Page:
The first hour in Nepal didn’t quite go to plan. As you aren’t allowed to take Nepalese Rupees into the country, the plan was to withdraw some cash at the airport. After two failed attempts at the airport ATM, I started to panic. Thankfully, our travel credit card saved the day.
If you are thinking of going to Nepal, make as few cash withdrawals as you can. We don’t pay any fees with our bank, but the local ATMs charge you 500 Rs. (~£3.28) for the privilege – in addition to any of your own bank charges.
Outside the airport we haggled the cost of our taxi, only to have the driver swapped and pretend like the conversation had never happened. Having just disembarked our flight, we were severely jet lagged so didn’t bother putting up much of a fight – it was only another 66p after all. Lesson learnt.
Our hotel was right in the heart of Thamel – an incredibly busy tourist hotspot, dotted with imitation hiking shops and street vendors trying to sell you a myriad of things. It had a certain charm to it and grew on us by the hour.
Hotel Yala Peak was modestly priced at just over £10 a night – you definitely get what you pay for, but being such great value for money and having extremely helpful, friendly staff certainly made it for us. We did experience a couple power cuts, but that may have been caused by the renovation work downstairs or possibly part of the parcel of being in Nepal.
Although it is early days, we really love it here. As expected as Western tourists, there are a handful of over enthusiastic shop keepers and ticket touts keen to make us a sale – but the abundance of charming little cafes and restaurants that you can slip into makes it all worthwhile.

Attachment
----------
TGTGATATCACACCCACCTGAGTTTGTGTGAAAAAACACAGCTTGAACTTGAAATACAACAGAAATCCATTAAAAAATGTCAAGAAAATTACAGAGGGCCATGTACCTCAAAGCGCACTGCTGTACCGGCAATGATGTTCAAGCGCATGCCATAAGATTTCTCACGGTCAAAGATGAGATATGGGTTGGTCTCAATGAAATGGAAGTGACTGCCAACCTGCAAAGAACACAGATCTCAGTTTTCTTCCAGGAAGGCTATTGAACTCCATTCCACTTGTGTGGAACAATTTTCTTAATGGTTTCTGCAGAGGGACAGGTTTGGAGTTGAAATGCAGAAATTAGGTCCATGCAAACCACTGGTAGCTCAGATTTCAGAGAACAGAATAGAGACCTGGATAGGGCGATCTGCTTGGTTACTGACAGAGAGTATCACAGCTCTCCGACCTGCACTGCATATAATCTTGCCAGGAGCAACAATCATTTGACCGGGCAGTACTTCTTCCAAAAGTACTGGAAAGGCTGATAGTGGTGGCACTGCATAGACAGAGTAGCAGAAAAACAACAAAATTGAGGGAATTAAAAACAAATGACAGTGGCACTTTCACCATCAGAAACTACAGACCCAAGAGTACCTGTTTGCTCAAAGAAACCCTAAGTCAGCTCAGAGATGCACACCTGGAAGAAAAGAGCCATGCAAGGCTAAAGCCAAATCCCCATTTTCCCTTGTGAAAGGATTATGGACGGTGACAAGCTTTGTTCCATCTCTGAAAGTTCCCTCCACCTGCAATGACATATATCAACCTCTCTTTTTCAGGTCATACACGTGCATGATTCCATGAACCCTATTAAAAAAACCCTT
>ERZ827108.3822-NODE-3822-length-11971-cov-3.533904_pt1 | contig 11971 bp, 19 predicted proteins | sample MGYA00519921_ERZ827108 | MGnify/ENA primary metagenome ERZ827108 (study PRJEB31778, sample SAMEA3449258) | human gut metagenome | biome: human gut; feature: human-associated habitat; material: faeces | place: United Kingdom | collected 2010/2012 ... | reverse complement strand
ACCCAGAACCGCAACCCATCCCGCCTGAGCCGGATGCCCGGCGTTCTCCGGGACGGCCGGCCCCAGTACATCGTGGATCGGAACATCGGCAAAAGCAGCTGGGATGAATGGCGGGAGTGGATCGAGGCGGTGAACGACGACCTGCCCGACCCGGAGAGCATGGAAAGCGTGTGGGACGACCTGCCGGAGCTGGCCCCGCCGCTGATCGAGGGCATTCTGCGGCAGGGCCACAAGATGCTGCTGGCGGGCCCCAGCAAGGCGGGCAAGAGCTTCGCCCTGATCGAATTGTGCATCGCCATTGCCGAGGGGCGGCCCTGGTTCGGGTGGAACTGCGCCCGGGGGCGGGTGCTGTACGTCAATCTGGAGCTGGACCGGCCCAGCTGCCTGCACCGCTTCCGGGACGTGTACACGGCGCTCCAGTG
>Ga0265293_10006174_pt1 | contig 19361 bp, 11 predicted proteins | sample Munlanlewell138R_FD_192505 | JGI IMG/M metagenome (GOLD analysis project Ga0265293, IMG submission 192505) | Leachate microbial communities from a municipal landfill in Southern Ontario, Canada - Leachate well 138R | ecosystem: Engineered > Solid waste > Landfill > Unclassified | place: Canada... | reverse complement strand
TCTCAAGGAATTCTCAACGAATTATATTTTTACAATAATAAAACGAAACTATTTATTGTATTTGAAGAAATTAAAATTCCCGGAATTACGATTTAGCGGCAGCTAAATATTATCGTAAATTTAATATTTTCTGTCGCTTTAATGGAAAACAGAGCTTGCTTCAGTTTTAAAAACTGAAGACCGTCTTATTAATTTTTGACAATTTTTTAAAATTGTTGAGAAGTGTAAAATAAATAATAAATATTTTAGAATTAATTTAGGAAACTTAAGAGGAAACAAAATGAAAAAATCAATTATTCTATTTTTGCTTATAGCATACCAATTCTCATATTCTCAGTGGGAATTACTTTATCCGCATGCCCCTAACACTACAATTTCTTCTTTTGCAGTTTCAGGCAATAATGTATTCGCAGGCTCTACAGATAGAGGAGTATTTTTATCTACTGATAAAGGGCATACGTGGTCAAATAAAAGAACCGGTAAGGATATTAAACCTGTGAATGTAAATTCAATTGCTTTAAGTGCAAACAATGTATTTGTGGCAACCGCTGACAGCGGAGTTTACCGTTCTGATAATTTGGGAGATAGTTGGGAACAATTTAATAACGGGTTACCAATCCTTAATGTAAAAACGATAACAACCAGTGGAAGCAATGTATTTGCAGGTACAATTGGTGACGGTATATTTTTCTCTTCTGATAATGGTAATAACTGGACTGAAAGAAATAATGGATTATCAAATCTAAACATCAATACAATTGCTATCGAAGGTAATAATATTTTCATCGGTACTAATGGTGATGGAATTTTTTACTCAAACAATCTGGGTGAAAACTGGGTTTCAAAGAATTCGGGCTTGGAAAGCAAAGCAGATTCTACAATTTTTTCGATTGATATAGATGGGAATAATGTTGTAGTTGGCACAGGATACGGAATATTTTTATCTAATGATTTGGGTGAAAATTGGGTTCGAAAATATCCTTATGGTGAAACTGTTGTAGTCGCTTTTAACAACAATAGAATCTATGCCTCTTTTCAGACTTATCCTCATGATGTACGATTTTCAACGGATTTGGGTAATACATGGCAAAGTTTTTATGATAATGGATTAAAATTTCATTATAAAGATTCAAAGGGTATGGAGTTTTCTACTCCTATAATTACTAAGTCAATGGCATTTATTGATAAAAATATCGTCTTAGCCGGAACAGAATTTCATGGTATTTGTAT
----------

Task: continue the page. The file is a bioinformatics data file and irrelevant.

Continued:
We didn’t get up to much, as the first couple days were mainly to get over the jet lag, adjust to our new lifestyle and get our bearings for when we returned. We did find a couple spots that we really enjoyed.
There was a beautiful restaurant just on our doorstep that we went on our first night. Rosemary Kitchen And Coffee Shop offers a varying range of cuisines at a decent price, served in a pleasant courtyard setting. There’s no surprise that my wife managed to find sausage and mash this far away from home.
A great little cafe in Thamel was OR2K. It is a popular place and easy to see why. I tried my first Dal Bhat there and thankfully loved it, which is a good thing as I think it’s all I will be eating whilst trekking. Great place to spend a couple hours reading and drinking.
Another place worth mentioning is Mitho Restaurant, which served up some great Indian food on our last night.
We booked our bus to Pokhara from the front desk at our hotel for 800 Rs. each (~£5.25) and although we might have got it slightly cheaper elsewhere, the fact that they also dropped us off at the bus stop took away all the stress. Excited to see what our first bus journey will be like. I hear we have seats with a scenic view.
Now all that’s left is for us to gear ourselves up for the 6 hour bus ride to Pokhara tomorrow morning.
Until next time.
P.S. don’t worry mum(s), the bank card works now.